June 8, 1982: During a power failure, Satchel Paige died of a heart attack at his home in Kansas City, a month before his 76th birthday.
He is buried on Paige Island in the Forest Hill Memorial Park Cemetery in Kansas City.
Leroy Robert “Satchel” Paige was a baseball player whose pitching in the Negro leagues and in MLB made him a legend in his own lifetime. He was elected to the Baseball Hall of Fame in 1971, the 1st player to be inducted based upon his play in the Negro leagues. Paige was a right-handed pitcher and was the oldest rookie to play in the MLB at the age of 42. He played with the St. Louis Browns until age 47, and represented them in the All-Star Game in 1952 and 1953.
He first played for the semi-professional Mobile Tigers from 1924 to 1926. Paige began his professional career in 1926 with the Chattanooga Black Lookouts of the Negro Southern League, and played his last professional game on June 21, 1966, for the Peninsula Grays of the Carolina League. Paige was among the most famous and successful players from the Negro Leagues. While his outstanding control as a pitcher first got him noticed, it was his infectious, cocky, enthusiastic personality and his love for the game that made him a star. On town tours across America, Paige would have his infielders sit down behind him and then routinely strike out the side.
As a member of the Cleveland Indians, Paige became the oldest rookie in Major league Baseball and attracted record crowds wherever he pitched.
⚾In 2010, sportswriter Joe Posnanski, writing for Sports Illustrated, named Paige as the hardest thrower in the history of baseball. He based this, in part, on the fact that: “Joe DiMaggio would say that Paige was the best he ever faced. Bob Feller would say that Paige was the best he ever saw. Hack Wilson would say that the ball looked like a marble when it crossed the plate. Dizzy Dean would say that Paige’s fastball made his own look like a changeup.” Posnanski further noted that: “for most of his career Satchel Paige threw nothing but fastballs. Nothing. Oh, he named them different names—Bat Dodger, Midnight Rider, Midnight Creeper, Jump Ball, Trouble Ball—but essentially they were all fastballs. And he was still unhittable for the better part of 15 years. One pitch. It’s a lot like Mariano Rivera, except he wasn’t doing it for one inning at a time. He was pitching complete games day after day. That had to be some kind of incredible fastball…. [he was] perhaps the most precise pitcher in baseball history—he threw ludicrously hard. And he also threw hundreds and hundreds of innings.”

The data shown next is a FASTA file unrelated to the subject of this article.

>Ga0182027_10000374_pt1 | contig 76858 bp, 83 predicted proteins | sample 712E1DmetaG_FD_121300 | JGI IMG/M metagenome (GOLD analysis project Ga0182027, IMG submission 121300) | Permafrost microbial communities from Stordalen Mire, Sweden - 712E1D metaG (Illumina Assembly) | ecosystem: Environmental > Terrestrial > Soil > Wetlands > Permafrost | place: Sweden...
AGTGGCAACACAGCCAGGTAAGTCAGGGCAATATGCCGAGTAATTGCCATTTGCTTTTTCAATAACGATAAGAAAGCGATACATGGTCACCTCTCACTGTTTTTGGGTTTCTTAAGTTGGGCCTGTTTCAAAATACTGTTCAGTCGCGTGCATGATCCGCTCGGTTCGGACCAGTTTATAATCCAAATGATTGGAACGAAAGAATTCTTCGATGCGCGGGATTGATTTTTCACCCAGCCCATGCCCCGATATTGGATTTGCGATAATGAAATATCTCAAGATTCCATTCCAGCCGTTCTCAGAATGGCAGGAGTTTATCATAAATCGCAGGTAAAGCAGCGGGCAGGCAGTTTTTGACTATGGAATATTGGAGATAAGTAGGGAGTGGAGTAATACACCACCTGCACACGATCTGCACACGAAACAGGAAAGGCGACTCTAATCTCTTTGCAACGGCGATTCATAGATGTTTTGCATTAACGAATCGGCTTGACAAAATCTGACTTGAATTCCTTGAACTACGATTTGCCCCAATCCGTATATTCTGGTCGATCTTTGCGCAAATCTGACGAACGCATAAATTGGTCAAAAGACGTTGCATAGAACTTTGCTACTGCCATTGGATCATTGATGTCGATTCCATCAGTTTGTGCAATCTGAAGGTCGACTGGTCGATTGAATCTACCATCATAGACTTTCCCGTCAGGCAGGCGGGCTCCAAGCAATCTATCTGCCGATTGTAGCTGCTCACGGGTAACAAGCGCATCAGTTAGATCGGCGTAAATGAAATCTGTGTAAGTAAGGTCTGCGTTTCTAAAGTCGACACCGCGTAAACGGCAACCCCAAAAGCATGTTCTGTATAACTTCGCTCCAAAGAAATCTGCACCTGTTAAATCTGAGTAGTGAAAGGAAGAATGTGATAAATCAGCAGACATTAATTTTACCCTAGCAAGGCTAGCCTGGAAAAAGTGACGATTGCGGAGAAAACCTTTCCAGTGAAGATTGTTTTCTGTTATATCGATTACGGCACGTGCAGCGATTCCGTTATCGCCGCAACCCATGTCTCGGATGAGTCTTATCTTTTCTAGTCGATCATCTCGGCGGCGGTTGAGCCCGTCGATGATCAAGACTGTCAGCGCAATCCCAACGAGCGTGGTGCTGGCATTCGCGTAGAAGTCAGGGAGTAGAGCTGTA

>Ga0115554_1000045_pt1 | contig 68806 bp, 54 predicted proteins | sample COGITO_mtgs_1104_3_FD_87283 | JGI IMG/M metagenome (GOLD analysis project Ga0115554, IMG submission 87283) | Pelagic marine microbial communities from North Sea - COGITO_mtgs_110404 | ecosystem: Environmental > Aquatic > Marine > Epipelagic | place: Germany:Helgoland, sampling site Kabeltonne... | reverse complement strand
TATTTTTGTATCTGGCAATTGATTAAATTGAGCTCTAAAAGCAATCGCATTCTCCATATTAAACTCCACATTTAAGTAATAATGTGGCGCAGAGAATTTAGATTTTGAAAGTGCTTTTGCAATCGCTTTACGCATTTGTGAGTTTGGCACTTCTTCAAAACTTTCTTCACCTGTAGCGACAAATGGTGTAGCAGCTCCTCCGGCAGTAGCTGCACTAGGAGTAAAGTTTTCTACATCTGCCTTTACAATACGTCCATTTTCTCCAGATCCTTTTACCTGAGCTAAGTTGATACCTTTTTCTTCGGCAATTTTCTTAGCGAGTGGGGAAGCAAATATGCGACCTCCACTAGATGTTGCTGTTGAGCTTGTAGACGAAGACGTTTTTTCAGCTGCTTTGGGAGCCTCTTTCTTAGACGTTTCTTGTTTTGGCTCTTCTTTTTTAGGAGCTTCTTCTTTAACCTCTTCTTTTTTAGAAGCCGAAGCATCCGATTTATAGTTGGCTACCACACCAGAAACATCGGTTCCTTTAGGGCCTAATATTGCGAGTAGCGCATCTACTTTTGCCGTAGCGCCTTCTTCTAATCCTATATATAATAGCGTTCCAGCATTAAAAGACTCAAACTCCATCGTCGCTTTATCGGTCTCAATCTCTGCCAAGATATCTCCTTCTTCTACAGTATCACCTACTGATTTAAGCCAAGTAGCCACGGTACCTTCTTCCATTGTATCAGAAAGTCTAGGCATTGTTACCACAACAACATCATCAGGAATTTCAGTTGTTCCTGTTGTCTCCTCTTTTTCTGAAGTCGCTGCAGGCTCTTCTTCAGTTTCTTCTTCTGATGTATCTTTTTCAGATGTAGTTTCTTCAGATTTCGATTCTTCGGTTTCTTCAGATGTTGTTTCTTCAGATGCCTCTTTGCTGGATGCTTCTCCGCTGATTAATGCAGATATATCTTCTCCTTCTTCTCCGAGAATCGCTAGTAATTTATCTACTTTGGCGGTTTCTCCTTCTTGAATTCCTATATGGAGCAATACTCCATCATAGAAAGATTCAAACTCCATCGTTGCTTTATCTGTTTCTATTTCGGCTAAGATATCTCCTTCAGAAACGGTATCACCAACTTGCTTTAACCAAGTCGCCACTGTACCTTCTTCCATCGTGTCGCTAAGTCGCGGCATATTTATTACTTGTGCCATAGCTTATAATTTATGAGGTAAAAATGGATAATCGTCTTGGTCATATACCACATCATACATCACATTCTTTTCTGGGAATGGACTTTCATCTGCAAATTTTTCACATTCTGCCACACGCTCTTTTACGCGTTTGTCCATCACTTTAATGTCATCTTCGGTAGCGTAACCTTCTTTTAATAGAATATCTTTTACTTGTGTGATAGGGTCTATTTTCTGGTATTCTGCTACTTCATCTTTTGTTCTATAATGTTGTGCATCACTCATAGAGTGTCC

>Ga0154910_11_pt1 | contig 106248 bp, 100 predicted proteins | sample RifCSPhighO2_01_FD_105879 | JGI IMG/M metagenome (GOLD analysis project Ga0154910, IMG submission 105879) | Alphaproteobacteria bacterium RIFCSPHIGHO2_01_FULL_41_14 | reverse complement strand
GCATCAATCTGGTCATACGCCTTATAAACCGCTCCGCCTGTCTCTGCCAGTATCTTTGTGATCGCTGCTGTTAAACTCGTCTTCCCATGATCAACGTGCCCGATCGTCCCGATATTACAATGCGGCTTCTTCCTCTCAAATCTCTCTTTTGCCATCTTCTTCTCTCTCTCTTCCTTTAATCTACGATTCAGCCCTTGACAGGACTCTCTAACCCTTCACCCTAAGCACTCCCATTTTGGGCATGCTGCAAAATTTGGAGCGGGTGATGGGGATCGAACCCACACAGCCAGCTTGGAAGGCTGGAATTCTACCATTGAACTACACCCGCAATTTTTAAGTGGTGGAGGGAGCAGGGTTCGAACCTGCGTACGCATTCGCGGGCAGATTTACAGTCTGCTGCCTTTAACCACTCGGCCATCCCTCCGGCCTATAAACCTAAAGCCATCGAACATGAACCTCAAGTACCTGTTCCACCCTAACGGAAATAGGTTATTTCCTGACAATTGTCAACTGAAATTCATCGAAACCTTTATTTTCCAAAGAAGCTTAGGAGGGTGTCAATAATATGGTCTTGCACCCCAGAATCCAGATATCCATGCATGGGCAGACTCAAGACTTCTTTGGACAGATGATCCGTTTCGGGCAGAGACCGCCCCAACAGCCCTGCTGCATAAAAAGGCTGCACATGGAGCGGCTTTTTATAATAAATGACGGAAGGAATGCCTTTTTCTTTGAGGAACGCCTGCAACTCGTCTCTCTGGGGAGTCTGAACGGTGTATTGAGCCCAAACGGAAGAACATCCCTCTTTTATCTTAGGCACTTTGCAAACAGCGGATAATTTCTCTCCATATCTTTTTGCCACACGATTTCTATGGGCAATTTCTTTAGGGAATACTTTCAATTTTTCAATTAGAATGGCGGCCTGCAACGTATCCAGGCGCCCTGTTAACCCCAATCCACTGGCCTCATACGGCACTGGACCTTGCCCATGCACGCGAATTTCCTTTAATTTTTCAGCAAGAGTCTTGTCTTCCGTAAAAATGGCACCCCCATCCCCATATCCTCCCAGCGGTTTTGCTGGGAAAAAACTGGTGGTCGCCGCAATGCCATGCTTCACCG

⚾In an article in Esquire magazine in 1976, sportswriter Harry Stein published an article called the “All Time All-Star Argument Starter”, a list of five ethnic baseball teams. Paige, a choice Stein meant more out of sentiment than anything else, was the relief pitcher on his black team.
⚾On May 31, 1981, a made-for-television movie titled Don’t Look Back aired starring Louis Gossett Jr. as Paige, Beverly Todd as Lahoma, and former baseball pro Bubba Phillips as Coach Hardy. Paige was paid $10,000 for his story and technical advice. The film was based on the 1962 book, Maybe I’ll Pitch Forever.
⚾In August 1981, with great difficulty because of health problems, he attended a reunion of Negro league players held in Ashland, Kentucky that paid special tribute to him and Cool Papa Bell. Attending the reunion were Willie Mays, Buck Leonard, Monte Irvin, Judy Johnson, Chet Brewer, Gene Benson, Bob Feller and Happy Chandler.
⚾Buck O’Neil, a former teammate and longtime friend of Paige, claimed in the 1994 documentary Baseball that Babe Ruth batted against Paige once. According to O’Neil’s story, the two men opposed each other in a barnstorming game after the Babe’s retirement, and that Ruth hit a 500-foot home run off Paige. O’Neil said that Paige was so awestruck by the shot that he met Ruth at the plate to shake his hand, and later had Ruth sign the ball. However, Paige stated in the 1948 book, Pitchin’ Man by Hal Lebovitz, that one of his greatest disappointments was, “I never pitched to Babe Ruth.” While the Babe Ruth All-Stars did play exhibition games against Negro league teams, there is no documented evidence that Paige and Ruth ever faced each other. In addition, there is no mention of this claim in any of the biographies on Ruth, which would surely have been worth discussing.
⚾In 1996, Paige was played by Delroy Lindo in the made-for-cable film Soul of the Game, which also starred Salli Richardson as Paige’s second wife, Lahoma, Mykelti Williamson as Josh Gibson, Blair Underwood as Jackie Robinson, Harvey Williams of Kansas City, as “Cat” Mays, the father of Willie Mays, Edward Herrmann as Branch Rickey and Jerry Hardin as Commissioner Happy Chandler.
⚾In 1999, he ranked Number 19 on Sporting News’ list of the 100 Greatest Baseball Players, and was nominated as a finalist for the Major League Baseball All-Century Team.
⚾On July 28, 2006, a statue of Satchel Paige was unveiled in Cooper Park, Cooperstown, New York commemorating the contributions of the Negro leagues to baseball.
⚾Satchel Paige Elementary School in Kansas City is named in his honor.
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